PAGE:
Not the buried in the sand pirate-type I always dreamed of unearthing in the Southern California former orange-grove backyard where I grew up.  My treasure hunting has been refined to a sharper focus that has proven no less fortunate to me than those who find spectacular Saxon hoards in Middlesex with a $60 metal detector.  Possibly not as lucrative, but I’m just as happy since I don’t get taxed and I run the “museum” where the treasure comes to reside.  I’m calling it a win for me.

In the present case, it’s a big win for the history of San Francisco fencing history.  Great story.  Let me tell it to you.

Marc LeRoux is a former Letterman fencer who knew Dr. William “Bill” O’Brien well.

“Mark LaRue” in 1986.  His donation of this material is of tremendous value to The Archive and very much appreciated!

Dr. O’Brien was a fixture in San Francisco fencing from the mid-1930s, when he began under the tutelage of Maestro Erich Funke d’Egnuff, until his passing around the year 2000. (I don’t know the exact date, I’m afraid.)  Dr.O passed on to Marc a stack of papers, a couple of folios of photographs and a scrapbook.  Out of the sport and living up in Washington state, Marc recently began looking for a safe repository for the memorabilia that had been entrusted to him.  Via Facebook, he contacted David Sinkkonen, who is the club Director at West Berkeley, wherein much of my Archive collection is housed.  David, in turn, directed Marc my way with a, “Yes, as a matter of fact, I DO know a place where that material would be safe and appreciated.”  Mere days after connecting us, a good-sized box arrived at my door, and lo!  Another piece of the puzzle is filled in – and several new puzzles unlocked! Level achieved!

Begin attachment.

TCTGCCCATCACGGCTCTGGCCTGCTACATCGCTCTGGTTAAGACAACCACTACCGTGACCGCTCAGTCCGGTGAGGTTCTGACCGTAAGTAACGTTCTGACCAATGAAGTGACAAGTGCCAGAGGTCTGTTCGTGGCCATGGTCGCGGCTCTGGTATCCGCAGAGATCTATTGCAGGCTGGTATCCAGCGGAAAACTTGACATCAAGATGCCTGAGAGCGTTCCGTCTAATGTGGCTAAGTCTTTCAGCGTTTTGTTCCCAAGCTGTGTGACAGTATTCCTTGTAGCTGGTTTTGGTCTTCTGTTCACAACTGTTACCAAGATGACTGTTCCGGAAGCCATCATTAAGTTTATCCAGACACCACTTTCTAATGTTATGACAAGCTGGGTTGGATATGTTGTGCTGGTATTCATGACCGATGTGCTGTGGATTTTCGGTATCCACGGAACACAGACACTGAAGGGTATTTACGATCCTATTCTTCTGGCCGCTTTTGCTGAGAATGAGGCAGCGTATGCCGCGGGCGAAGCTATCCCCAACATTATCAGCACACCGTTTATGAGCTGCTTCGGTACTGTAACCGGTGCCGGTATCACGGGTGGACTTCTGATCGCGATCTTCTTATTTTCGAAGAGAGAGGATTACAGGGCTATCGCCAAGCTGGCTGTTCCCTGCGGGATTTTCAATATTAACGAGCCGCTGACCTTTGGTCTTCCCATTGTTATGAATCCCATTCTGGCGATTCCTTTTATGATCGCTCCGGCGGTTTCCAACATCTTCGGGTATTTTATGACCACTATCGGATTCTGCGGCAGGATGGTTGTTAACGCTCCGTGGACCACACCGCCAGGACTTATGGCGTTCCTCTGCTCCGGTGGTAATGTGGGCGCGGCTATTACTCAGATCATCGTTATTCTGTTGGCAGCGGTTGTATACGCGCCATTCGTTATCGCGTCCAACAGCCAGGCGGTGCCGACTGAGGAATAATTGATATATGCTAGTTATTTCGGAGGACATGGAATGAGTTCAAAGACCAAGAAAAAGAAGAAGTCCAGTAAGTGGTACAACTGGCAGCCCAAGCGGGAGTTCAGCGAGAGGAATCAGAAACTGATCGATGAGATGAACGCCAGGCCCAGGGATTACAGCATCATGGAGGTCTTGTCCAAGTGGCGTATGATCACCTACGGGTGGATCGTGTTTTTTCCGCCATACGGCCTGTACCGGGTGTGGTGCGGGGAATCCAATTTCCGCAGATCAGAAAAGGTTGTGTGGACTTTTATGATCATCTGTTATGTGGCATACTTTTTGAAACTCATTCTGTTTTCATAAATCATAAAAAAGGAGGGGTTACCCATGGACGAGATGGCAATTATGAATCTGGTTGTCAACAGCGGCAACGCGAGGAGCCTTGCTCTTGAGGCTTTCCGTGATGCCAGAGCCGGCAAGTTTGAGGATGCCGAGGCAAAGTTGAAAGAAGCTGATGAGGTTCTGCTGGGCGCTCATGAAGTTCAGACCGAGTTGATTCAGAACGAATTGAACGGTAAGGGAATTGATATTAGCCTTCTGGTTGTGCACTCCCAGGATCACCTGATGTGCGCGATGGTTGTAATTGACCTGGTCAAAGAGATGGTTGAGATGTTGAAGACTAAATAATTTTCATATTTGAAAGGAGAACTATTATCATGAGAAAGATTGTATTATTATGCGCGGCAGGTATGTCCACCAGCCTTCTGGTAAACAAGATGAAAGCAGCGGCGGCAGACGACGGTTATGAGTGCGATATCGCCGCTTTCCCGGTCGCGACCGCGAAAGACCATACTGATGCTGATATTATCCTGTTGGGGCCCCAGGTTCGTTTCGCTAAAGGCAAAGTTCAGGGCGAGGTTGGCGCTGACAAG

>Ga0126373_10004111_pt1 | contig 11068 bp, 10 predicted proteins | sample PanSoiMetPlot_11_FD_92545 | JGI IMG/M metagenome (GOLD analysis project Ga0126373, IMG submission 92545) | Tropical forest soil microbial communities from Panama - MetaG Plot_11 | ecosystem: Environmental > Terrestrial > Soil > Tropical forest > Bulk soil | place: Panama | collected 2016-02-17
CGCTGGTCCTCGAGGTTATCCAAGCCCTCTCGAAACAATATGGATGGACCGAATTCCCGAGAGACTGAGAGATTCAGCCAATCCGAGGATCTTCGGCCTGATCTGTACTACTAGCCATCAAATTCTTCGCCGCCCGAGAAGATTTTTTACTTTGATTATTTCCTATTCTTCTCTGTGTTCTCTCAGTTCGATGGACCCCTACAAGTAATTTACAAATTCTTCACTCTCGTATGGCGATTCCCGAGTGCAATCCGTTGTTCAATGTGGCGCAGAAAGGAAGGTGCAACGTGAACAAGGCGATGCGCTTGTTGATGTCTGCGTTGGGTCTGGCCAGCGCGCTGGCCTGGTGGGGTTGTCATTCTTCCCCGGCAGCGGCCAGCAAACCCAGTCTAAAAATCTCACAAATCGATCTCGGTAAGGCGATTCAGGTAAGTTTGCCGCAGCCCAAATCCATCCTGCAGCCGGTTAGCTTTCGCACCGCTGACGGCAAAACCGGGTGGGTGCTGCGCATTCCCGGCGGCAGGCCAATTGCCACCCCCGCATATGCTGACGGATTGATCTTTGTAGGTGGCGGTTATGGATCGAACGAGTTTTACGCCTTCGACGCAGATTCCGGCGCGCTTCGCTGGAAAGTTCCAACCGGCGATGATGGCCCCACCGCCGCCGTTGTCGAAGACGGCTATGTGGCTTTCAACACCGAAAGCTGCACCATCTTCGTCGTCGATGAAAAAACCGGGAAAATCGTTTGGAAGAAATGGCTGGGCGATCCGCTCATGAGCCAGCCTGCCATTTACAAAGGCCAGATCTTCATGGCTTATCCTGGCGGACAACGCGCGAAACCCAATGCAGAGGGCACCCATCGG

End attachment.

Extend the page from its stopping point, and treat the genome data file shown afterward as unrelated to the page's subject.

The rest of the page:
Allow me to describe the contents of the trove that I am fortunate to place in The Archive collection.  There are nearly 100 loose photographs, ranging in date from the early ‘50s through the ‘80s.  Many have names written on them – front or back – and can thus be easily identified.  Others without written help are people I recognize, but there are quite a few where I’m at a loss.  Some are of military personnel – the Letterman club was organized through the goodwill of the Letterman Hospital in the Presidio of San Francisco – and some are of Letterman fencing teams filled with unfamiliar faces.  Dr. O shows up pretty regularly, but he’s often surrounded by folks I can’t put a name to.  Still, the ones I can recognize make up the bulk of the collection.  Here are some highlights!

A night of fencing at Halberstadt in 1954.  No names on the back to ID either the fencers or the audience.